Archive for January, 2010

The Book of Eli

Posted in Review with tags , , , on January 30, 2010 by JonH

In a clever bit of marketing, the word ‘Believe’ fades in around the letters e,l,and i as the title The Book of Eli fades out during the film’s trailer, but I can’t help but think it would have been more appropriate for the word ‘Belie’ to appear, as in ‘fail to fulfill or justify (promise or hope).’

Not that I disliked the movie – in fact there are some very good aspects to it, most namely Denzel Washington and Gary Oldman – it’s just that I was a tad confused by it.

On one side there is a mysterious traveler named Eli (Denzel Washington) who has the world’s last bible in his hands. He hears voices directing him to walk west to deliver the Word of God to the one place where the people will know what to do with it. Apparently, he’s been walking for 30 years, so he must have come from the east coast. All we know about Eli is what he tells us and what we see, and at one point we’re given a glimpse of an old name tag in his bag: “Hi, my name is Eli” suggesting the stereotype of a humble man being the only appropriate prophet for the word of God.

On the other side, there’s Carnegie (Gary Oldman), a well read despot bent on finding a more divine mode of manipulating the people of the town he rules over. In ham-handed fashion, when we meet him he’s reading a book about the Italian fascist Benito Mussolini. Carnegie has been looking for the book that Eli carries for a long time.

“It’s not a book! It’s a weapon. A weapon aimed at the hearts and minds of the weak and the desperate. It will give us control of them,” Carnegie yells at his right-hand man when the latter questions why all of the effort for just a book. But if it smells like rose and looks like a rose, it must be rose. But if it fits all the criteria and it isn’t, well then it must be a metaphor.

In some ways The Book of Eli is a modern adaptation of the Adam and Eve allegory, but with a twist. Eli’s book is the metaphorical apple, its knowledge is sought after, but forbidden to all but those God decrees as worthy, and Carnegie isn’t one of them; neither, if you recall, were Adam and Eve. But it was the latter, who were originally tempted, manipulated, and it wouldn’t be a stretch to say controlled by the serpent; this, as we have seen, is Carnegie’s intention: control. Like the serpent, Carnegie is silver-tongued. His intention is to whisper the words from the bible into the ears of the people of his new towns thereby subjugating them. He said as much. But he needs the book to get the words.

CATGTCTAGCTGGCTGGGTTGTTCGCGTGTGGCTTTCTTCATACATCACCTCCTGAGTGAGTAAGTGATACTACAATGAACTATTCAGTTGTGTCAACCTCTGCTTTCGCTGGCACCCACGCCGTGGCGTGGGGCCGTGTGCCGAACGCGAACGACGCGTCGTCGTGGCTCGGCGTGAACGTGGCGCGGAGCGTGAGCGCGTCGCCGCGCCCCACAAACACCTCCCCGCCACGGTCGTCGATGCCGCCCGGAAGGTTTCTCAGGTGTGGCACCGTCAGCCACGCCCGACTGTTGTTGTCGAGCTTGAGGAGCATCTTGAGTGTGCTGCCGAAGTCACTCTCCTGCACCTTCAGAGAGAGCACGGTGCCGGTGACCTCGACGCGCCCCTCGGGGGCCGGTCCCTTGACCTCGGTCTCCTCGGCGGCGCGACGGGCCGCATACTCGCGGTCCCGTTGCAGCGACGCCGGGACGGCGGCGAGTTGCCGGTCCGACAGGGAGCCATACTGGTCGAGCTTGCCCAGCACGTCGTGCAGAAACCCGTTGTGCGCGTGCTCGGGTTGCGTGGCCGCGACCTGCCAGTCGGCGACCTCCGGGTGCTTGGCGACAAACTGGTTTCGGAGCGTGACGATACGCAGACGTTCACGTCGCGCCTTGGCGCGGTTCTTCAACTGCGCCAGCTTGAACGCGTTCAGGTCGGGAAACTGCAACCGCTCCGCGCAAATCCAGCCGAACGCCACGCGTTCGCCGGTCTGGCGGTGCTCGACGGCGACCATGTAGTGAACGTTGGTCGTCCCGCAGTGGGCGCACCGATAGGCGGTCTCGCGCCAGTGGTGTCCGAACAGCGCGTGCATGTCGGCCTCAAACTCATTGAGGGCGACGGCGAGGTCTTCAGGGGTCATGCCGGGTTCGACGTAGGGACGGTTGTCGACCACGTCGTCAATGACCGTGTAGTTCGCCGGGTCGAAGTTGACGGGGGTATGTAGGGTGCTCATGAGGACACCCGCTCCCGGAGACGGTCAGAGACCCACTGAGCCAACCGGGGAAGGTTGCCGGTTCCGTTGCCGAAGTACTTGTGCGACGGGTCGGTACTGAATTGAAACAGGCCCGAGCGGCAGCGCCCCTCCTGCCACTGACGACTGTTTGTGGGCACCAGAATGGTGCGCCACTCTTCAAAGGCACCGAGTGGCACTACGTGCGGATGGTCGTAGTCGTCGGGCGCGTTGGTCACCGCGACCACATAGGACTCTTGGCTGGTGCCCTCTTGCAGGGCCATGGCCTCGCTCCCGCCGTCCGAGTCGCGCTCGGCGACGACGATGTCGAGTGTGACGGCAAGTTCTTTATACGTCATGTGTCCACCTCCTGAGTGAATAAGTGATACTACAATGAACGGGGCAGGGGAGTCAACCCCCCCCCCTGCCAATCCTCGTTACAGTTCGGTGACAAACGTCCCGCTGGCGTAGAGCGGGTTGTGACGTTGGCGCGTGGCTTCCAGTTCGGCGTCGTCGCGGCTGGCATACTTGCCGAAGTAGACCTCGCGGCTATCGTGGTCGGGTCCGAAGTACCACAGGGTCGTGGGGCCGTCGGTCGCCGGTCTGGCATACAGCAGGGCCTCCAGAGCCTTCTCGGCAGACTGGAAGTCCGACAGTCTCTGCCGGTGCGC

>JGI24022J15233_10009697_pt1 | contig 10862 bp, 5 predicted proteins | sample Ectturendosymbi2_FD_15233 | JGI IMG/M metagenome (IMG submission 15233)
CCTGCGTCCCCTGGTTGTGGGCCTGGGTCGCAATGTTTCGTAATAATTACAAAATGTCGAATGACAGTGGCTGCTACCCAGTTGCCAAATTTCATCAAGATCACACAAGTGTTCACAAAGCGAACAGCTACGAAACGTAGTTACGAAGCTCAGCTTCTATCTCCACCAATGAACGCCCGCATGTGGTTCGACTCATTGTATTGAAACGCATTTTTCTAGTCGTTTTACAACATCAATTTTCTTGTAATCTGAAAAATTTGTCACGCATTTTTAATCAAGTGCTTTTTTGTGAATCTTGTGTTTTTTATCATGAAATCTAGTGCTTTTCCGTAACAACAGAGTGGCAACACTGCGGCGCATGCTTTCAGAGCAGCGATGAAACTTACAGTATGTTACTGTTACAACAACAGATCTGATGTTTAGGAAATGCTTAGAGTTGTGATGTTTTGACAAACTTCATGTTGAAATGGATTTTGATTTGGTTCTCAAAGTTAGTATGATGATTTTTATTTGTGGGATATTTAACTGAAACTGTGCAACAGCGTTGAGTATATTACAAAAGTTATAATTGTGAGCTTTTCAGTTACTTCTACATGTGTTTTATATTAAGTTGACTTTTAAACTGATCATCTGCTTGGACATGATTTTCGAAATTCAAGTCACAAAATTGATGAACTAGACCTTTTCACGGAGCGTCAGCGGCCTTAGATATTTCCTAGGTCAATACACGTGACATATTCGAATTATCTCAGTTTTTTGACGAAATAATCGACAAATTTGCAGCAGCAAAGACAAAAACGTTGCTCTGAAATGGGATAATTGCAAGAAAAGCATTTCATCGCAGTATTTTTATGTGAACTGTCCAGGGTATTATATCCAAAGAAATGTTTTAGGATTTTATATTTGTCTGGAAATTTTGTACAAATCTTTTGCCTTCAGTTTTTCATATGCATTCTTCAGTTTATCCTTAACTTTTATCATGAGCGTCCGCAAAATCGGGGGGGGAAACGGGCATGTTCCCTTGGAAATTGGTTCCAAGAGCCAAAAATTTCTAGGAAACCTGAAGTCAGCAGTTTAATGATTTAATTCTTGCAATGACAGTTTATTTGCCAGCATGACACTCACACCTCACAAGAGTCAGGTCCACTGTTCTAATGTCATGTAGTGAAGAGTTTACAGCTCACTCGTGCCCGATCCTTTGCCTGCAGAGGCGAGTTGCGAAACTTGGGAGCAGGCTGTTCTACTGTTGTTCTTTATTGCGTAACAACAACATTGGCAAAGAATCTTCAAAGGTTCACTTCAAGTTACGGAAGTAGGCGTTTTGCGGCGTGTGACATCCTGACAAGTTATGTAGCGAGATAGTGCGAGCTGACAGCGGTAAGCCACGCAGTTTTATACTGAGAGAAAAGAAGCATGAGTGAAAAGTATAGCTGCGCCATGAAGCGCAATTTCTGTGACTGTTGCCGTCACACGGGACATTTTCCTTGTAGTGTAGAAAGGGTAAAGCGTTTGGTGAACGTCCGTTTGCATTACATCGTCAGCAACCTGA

The twist is that this time God got it right. He guarded the knowledge by entrusting it to a protector, Eli. And Eli is a fierce and jealous protector. In fact, he is so much so that he turns old testament on anyone that gets in the way of his objective and spills blood – loads of blood – to keep it from the unworthy.

In this context, the story of faith transposed over an apocalyptic world presents a fresh perspective on a tired genre. Unfortunately, they couldn’t see it through. The film has some symbolism (what’s with the cats and the apparent epiphany that Carnegie’s right-hand man has?) but not enough to bolster the foundation of the retelling of the Adam and Eve tale.

This leads me to another possibility. Maybe The Book of Eli wasn’t intended to be a modern adaptation of the birth of man and I’m way off base. If so, then the movie is even more flawed, as there are just too many questions left unanswered. The biggest one being why would Carnegie need the book in the first place? His rule seems fairly secure. Why not continue with the way things have been? If this is the case then the limited symbolism and implied metaphors are all for not, and the film fails to fulfill or justify hope or promise. Everything falls apart, and The Book of Eli becomes merely a spaghetti western set after an apocalypse.